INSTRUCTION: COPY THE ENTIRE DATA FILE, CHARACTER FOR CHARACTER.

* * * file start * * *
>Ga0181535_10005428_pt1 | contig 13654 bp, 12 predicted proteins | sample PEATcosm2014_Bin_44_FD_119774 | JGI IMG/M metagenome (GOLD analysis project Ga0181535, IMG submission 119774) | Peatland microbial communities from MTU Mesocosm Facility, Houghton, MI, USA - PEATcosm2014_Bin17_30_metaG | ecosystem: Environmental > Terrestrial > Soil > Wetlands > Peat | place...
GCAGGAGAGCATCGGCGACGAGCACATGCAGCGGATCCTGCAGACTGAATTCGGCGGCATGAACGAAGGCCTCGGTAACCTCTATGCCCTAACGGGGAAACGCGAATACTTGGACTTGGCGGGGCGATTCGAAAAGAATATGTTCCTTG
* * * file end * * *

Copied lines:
>Ga0181535_10005428_pt1 | contig 13654 bp, 12 predicted proteins | sample PEATcosm2014_Bin_44_FD_119774 | JGI IMG/M metagenome (GOLD analysis project Ga0181535, IMG submission 119774) | Peatland microbial communities from MTU Mesocosm Facility, Houghton, MI, USA - PEATcosm2014_Bin17_30_metaG | ecosystem: Environmental > Terrestrial > Soil > Wetlands > Peat | place...
GCAGGAGAGCATCGGCGACGAGCACATGCAGCGGATCCTGCAGACTGAATTCGGCGGCATGAACGAAGGCCTCGGTAACCTCTATGCCCTAACGGGGAAACGCGAATACTTGGACTTGGCGGGGCGATTCGAAAAGAATATGTTCCTTG